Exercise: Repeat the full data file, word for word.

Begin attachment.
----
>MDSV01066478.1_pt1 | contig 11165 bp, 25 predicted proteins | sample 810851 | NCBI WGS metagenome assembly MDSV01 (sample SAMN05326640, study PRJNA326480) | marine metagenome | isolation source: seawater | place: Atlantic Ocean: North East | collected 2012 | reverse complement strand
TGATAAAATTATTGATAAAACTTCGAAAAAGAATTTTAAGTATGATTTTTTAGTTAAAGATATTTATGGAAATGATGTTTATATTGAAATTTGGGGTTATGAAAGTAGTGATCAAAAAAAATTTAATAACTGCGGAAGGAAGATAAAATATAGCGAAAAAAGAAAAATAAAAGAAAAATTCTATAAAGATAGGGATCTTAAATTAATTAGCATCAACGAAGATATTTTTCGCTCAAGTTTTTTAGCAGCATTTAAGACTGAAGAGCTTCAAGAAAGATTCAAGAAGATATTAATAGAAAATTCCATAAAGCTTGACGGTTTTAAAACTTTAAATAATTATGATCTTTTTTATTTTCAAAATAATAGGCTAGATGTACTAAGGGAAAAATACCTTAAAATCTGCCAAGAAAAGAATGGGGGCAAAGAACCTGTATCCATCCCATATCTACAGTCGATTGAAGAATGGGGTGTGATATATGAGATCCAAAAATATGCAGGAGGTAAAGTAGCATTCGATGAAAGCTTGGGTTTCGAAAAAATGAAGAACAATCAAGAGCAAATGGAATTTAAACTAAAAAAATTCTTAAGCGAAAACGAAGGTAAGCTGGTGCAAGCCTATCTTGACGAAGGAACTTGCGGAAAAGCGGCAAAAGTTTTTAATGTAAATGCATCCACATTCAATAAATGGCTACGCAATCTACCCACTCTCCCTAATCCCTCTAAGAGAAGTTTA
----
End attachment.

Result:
>MDSV01066478.1_pt1 | contig 11165 bp, 25 predicted proteins | sample 810851 | NCBI WGS metagenome assembly MDSV01 (sample SAMN05326640, study PRJNA326480) | marine metagenome | isolation source: seawater | place: Atlantic Ocean: North East | collected 2012 | reverse complement strand
TGATAAAATTATTGATAAAACTTCGAAAAAGAATTTTAAGTATGATTTTTTAGTTAAAGATATTTATGGAAATGATGTTTATATTGAAATTTGGGGTTATGAAAGTAGTGATCAAAAAAAATTTAATAACTGCGGAAGGAAGATAAAATATAGCGAAAAAAGAAAAATAAAAGAAAAATTCTATAAAGATAGGGATCTTAAATTAATTAGCATCAACGAAGATATTTTTCGCTCAAGTTTTTTAGCAGCATTTAAGACTGAAGAGCTTCAAGAAAGATTCAAGAAGATATTAATAGAAAATTCCATAAAGCTTGACGGTTTTAAAACTTTAAATAATTATGATCTTTTTTATTTTCAAAATAATAGGCTAGATGTACTAAGGGAAAAATACCTTAAAATCTGCCAAGAAAAGAATGGGGGCAAAGAACCTGTATCCATCCCATATCTACAGTCGATTGAAGAATGGGGTGTGATATATGAGATCCAAAAATATGCAGGAGGTAAAGTAGCATTCGATGAAAGCTTGGGTTTCGAAAAAATGAAGAACAATCAAGAGCAAATGGAATTTAAACTAAAAAAATTCTTAAGCGAAAACGAAGGTAAGCTGGTGCAAGCCTATCTTGACGAAGGAACTTGCGGAAAAGCGGCAAAAGTTTTTAATGTAAATGCATCCACATTCAATAAATGGCTACGCAATCTACCCACTCTCCCTAATCCCTCTAAGAGAAGTTTA